Lund and his society found themselves under further scrutiny, this time from fellow travellers, when a letter appeared in an 1889 edition of Lucifer, the journal of the Theosophical Society. Signed “One who has been duped” it protested, “They profess to be in the possession of much knowledge which they cannot give to the student, until he has attained to their state, and this knowledge is copied from books, which they either possess, or borrow or steal, and when they descend to originality it is simply one mass of error and nonsense.” The anonymous “dupe” also accused Lund and his followers of sacrificing goats and consorting with elementals.

It was followed by a letter from Dr. Wynn Westcott, distancing the Societas Rosicruciana in Anglia and the Hermetic Order of the Golden Dawn from the Rosicrucian Fathers of Keighley. Whilst Societas Rosicruciana in Anglia was a well-known name at the time, having been founded in 1865, this was the first time the title of the Hermetic Order of the Golden Dawn had appeared in the public domain. It had only been founded that year by Westcott and Samuel MacGregor Mathers, originally as an offshoot of the SRIA, which unlike its parent organisation would permit non-Christians, non-Freemasons and women to be members.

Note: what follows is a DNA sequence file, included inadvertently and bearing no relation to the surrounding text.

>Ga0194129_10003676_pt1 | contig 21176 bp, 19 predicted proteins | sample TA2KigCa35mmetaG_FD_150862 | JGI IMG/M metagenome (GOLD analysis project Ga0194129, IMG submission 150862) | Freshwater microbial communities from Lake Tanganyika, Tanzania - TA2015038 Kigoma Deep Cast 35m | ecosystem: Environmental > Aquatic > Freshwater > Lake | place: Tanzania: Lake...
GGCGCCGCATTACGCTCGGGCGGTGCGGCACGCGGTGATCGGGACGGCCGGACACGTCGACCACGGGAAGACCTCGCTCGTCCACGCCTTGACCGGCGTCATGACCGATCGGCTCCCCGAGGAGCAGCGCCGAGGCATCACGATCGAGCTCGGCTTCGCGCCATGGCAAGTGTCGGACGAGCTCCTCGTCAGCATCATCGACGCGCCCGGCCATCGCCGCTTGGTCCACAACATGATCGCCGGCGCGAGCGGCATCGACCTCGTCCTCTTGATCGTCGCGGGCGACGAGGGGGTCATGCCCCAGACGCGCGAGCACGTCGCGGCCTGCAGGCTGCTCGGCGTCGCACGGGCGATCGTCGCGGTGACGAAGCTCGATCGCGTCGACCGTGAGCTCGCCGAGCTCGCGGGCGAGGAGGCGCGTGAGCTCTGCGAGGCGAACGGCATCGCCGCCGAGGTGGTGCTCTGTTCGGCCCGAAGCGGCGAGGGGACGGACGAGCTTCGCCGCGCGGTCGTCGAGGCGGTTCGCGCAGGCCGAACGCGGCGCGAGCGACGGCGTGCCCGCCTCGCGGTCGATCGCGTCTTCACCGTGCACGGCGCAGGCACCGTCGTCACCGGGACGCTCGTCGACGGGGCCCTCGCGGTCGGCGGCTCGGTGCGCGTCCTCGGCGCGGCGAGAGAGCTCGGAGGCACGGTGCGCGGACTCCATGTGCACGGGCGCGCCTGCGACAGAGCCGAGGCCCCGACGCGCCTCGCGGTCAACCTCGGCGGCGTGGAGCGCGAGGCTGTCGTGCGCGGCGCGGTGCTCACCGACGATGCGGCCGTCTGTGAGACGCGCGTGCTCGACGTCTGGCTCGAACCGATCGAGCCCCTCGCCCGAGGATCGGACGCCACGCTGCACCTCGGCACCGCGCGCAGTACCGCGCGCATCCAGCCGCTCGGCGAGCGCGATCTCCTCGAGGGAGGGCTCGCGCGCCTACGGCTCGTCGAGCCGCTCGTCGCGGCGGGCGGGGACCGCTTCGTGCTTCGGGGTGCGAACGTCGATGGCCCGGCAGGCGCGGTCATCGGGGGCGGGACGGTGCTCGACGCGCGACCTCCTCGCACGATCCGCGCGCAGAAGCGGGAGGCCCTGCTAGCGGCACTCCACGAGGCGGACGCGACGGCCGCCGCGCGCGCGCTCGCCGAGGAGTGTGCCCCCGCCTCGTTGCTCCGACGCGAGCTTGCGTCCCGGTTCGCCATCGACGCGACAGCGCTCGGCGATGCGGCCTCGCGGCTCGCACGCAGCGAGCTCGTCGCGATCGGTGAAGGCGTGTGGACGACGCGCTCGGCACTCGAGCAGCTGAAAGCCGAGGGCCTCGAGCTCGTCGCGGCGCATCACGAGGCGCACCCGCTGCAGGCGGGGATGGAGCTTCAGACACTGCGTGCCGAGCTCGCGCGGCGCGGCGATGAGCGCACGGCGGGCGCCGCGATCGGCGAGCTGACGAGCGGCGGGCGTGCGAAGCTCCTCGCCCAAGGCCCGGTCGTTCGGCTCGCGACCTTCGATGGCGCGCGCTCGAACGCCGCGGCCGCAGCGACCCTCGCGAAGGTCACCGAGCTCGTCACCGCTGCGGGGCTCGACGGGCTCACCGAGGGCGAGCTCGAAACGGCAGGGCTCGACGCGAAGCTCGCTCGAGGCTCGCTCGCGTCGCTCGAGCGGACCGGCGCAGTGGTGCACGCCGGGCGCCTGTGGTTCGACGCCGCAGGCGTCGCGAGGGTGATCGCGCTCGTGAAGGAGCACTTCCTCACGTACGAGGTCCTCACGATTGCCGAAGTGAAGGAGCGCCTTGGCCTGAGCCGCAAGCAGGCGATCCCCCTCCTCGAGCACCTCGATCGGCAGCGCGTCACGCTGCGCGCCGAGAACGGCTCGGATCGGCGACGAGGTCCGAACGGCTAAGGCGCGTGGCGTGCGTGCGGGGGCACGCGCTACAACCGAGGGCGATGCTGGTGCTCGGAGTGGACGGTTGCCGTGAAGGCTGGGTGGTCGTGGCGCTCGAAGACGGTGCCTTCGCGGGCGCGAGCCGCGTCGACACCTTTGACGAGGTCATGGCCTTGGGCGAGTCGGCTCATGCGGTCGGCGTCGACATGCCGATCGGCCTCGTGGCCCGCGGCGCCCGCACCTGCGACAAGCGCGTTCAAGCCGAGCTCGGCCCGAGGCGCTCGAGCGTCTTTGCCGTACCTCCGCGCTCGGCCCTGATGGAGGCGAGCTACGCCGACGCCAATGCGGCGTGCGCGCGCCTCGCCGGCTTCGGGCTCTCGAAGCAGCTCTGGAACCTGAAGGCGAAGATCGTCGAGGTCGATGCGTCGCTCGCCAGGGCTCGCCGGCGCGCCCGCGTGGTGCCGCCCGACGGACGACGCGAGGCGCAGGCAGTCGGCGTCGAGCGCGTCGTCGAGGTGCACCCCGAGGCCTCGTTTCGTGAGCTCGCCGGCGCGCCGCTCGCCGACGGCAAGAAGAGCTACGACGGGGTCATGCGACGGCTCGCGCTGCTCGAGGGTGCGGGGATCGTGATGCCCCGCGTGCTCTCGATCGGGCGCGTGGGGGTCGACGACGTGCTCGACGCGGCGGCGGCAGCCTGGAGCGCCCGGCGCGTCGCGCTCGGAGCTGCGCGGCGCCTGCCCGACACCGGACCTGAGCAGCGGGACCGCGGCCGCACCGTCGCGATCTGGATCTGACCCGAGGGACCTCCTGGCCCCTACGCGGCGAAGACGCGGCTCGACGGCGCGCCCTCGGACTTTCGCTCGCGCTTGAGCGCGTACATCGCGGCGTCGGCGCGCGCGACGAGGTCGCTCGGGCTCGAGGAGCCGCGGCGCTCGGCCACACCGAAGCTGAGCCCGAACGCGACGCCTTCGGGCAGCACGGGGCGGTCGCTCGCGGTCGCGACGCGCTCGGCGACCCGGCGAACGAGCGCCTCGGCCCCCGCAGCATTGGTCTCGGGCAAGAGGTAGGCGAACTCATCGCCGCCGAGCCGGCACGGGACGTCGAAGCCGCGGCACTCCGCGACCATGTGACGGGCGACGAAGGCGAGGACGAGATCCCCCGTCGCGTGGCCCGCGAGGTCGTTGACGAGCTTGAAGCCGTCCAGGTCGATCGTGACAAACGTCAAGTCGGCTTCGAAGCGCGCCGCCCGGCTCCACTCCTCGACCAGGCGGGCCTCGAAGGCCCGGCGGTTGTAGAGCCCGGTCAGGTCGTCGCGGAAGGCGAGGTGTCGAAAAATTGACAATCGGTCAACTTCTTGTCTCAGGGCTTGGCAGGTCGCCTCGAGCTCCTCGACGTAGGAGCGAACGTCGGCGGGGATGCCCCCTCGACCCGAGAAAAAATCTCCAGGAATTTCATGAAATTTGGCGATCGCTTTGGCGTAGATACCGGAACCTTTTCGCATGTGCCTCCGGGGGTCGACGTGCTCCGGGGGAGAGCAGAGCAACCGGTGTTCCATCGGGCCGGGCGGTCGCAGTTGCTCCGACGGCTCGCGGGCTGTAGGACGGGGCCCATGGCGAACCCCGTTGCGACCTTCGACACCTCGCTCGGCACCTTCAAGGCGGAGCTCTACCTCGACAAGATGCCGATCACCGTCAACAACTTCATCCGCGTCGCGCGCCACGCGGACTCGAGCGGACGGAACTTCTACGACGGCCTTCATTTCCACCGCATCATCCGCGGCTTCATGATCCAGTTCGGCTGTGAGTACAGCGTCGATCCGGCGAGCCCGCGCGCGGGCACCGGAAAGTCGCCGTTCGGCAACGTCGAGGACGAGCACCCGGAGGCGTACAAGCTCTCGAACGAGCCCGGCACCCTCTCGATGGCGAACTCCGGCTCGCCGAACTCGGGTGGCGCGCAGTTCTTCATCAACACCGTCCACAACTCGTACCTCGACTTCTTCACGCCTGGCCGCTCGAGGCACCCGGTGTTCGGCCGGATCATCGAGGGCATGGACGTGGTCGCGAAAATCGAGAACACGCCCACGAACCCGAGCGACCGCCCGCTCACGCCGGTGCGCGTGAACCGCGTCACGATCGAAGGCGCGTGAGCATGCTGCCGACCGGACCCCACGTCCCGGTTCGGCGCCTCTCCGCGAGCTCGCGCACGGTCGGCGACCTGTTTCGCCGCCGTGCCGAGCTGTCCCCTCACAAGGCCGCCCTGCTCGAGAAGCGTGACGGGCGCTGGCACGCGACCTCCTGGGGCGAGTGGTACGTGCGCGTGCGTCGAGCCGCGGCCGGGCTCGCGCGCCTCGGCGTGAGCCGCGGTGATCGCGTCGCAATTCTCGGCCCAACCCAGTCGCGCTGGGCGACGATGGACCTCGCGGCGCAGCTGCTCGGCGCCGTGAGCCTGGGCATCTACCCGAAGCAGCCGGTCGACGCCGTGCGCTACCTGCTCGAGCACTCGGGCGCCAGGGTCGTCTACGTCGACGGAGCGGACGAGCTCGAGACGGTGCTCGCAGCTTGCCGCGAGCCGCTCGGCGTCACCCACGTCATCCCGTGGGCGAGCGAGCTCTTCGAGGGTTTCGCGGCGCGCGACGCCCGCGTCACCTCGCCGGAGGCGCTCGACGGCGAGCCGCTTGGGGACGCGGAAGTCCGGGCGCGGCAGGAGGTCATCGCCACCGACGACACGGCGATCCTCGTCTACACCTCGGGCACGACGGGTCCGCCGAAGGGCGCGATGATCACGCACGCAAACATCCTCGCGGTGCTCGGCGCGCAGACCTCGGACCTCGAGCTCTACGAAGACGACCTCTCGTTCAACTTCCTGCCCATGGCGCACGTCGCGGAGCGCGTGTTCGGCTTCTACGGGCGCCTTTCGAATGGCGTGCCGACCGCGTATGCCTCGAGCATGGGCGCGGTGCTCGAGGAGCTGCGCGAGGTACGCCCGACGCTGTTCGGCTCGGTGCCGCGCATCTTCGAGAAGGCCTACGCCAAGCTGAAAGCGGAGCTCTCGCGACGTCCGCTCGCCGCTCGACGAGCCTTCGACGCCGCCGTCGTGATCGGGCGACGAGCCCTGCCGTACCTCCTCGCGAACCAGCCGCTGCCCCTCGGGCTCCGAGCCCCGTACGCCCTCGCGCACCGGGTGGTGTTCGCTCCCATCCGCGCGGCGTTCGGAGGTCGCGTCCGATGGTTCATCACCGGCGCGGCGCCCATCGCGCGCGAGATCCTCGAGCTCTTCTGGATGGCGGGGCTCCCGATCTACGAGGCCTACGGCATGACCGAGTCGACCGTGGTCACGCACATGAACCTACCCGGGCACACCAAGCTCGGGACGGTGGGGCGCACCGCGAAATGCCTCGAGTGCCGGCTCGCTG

Lund replied to defend his organisation, but the correspondence rapidly degenerated into a slanging match between Lund, Westcott, Mathers and the “One who has been duped”. The London adepts were given succour by an editorial in Lucifer by the founder of the Theosophical Society, Madame Blavatsky herself in which she refers to Yorkshire as “overrun by fraudulent astrologers and fortune tellers who pretend to be Theosophists… (and) swindle a higher class of credulous patrons”. This was surely aimed at Lund, who had once been a member of the Theosophical Society and who had been so recently prosecuted.